Sharps 1874 Cavalry Carbine

La Boeuf (Glen Campbell) uses a Sharps 1874 Cavalry Carbine as his rifle of choice throughout the film. When hunting, he manages to pretty much destroy a Turkey with the rifle. Later in the film he manages to shoot Ned Pepper's horse from a long distance and is mocked by Rooster for missing the shot claiming, "Maybe next time if you aim for for the horse, you might hit Pepper." He fairs better at the film's climax and manages to shoot Pepper off his horse from an impressive distance before he can kill Rooster.

Sharps 1874 Cavalry Carbine - .45-70.
La Boeuf destroys a Turkey with his Sharps 1874 Cavalry Carbine.
La Boeuf shoots Ned Pepper's horse with his Sharps 1874 carbine.
La Boeuf takes aim at more of Pepper's men.
La Boeuf comes to Matties' rescue with his Sharps 1874 carbine in hand.
La Boeuf points his Sharps Carbine at Chaney.
La Boeuf shoots Ned Pepper off his horse with his Sharps Carbine.

Colt New Service (mock-up)

Lucky Ned Pepper (Robert Duvall) is seen in a few scenes using a Colt New Service revolver mocked up to look like a Single Action Army by adding a fake ejector rod. (See also The Long Riders.) These guns were used by actors too slow to handle a single action only revolver and required a double action trigger pull for quicker shots. It is strange why he uses this gun as he is never required to fire it rapidly and when facing Rooster at the end of the film, the gun switches to an actually SAA instead.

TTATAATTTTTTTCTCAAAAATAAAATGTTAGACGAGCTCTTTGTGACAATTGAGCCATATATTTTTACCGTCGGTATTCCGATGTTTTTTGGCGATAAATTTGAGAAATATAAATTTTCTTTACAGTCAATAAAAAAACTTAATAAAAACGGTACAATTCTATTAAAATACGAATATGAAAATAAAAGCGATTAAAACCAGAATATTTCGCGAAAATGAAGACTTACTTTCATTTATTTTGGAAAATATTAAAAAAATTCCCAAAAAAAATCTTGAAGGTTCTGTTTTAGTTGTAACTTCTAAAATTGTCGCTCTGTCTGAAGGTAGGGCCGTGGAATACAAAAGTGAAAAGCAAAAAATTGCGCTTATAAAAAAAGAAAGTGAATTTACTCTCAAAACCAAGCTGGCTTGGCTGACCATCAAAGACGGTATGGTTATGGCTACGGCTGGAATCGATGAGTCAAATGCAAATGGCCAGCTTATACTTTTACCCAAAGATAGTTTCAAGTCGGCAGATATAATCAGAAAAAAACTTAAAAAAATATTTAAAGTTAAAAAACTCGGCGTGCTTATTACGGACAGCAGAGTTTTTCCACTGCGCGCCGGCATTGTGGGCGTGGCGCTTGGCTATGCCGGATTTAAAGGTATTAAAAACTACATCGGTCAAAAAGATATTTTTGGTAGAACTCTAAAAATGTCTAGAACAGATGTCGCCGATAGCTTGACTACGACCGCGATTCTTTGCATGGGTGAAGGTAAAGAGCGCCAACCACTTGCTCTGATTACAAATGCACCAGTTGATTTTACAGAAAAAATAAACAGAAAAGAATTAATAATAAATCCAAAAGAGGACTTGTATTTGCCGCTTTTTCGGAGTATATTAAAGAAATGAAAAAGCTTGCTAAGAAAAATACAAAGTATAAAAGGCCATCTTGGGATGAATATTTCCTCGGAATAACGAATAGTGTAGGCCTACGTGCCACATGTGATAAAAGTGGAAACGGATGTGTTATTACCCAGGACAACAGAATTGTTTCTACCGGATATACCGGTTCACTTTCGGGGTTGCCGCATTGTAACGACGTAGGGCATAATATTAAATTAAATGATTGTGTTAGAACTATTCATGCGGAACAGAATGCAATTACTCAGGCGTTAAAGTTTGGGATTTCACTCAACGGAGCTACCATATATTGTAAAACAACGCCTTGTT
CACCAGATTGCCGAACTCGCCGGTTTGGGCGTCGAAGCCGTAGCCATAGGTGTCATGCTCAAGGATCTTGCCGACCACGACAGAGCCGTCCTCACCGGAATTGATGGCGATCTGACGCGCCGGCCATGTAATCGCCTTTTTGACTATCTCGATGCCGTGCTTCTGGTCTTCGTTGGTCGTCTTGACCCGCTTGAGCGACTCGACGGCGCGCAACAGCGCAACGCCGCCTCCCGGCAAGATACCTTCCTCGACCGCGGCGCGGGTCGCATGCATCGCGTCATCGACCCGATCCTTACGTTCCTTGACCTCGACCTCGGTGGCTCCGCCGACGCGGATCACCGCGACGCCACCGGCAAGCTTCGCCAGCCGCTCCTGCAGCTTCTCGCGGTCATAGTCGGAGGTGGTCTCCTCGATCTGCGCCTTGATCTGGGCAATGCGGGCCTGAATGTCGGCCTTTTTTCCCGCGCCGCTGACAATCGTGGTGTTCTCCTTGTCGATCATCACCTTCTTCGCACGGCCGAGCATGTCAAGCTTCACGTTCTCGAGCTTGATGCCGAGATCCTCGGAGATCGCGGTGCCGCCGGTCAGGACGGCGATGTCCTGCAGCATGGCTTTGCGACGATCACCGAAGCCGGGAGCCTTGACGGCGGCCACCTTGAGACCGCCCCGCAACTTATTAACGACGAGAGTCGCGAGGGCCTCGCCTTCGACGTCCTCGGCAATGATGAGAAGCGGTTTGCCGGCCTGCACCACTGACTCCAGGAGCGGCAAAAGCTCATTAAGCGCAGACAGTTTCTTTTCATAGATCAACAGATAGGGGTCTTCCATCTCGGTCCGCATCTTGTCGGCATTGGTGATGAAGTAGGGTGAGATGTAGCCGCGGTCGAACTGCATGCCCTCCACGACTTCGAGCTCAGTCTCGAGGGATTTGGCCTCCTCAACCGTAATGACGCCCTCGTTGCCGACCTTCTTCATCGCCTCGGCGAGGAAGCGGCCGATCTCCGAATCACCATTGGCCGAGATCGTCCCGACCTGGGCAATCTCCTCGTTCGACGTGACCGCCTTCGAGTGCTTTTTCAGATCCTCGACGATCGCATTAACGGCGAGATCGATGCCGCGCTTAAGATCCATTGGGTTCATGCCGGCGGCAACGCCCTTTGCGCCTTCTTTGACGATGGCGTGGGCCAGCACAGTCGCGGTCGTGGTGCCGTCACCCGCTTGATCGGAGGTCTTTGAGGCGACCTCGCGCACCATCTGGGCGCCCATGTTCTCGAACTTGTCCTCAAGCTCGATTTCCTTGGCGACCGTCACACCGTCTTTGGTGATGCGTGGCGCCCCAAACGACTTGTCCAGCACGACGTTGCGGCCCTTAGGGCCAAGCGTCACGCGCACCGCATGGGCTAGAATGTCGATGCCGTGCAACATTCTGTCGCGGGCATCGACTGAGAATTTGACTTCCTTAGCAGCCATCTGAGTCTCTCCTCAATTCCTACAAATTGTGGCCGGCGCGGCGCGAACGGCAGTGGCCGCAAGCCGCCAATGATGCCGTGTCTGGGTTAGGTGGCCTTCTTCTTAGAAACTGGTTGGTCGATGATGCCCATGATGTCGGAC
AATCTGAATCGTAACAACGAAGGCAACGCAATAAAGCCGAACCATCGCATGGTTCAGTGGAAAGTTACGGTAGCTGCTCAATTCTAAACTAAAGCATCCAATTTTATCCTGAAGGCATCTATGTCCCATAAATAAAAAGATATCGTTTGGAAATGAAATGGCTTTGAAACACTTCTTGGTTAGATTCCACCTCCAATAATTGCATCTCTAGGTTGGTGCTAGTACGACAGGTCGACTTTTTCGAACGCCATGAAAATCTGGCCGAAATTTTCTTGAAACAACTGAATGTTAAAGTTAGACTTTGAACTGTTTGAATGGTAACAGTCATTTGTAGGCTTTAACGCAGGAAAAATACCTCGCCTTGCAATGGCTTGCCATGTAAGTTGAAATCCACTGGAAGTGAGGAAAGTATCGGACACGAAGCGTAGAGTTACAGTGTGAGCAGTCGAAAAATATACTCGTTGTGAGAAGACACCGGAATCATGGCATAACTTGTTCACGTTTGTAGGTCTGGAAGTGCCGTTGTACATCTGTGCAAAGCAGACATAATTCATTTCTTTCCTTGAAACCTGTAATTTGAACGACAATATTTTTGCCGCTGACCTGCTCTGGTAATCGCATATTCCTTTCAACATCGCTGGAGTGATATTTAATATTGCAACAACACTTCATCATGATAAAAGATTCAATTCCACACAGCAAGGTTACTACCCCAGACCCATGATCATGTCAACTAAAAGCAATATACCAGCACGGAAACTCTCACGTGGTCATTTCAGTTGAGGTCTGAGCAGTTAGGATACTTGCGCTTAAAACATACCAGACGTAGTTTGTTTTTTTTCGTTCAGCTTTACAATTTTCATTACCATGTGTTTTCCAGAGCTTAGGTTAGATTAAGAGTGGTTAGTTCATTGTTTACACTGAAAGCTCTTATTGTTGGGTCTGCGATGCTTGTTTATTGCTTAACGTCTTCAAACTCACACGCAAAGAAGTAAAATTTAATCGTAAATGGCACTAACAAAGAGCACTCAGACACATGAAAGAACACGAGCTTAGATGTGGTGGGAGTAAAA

Colt New Service - .45 ACP.
Ned Pepper fires his mocked-up Colt New Service revolver in the air.
Ned Pepper firing his mocked-up New Service at Rooster during the climax of the film before it turns into an actual SAA.

Winchester 1866 "Yellow Boy" (mocked up like Henry 1860)

Tom Chaney (Jeff Corey) is seen using a Winchester 1866 "Yellow Boy" rifle with the forend removed to look like a Henry 1860 rifle to murder Frank Ross (John Pickard), Matties' father. Dialogue confirms they intended the gun to be a Henry rifle in the film. Later, Chaney is seen with an actually Henry instead.

Winchester 1866 "Yellow Boy" - .44RF.
Chaney points his Winchester 1866 mocked up like a Henry at Frank Ross.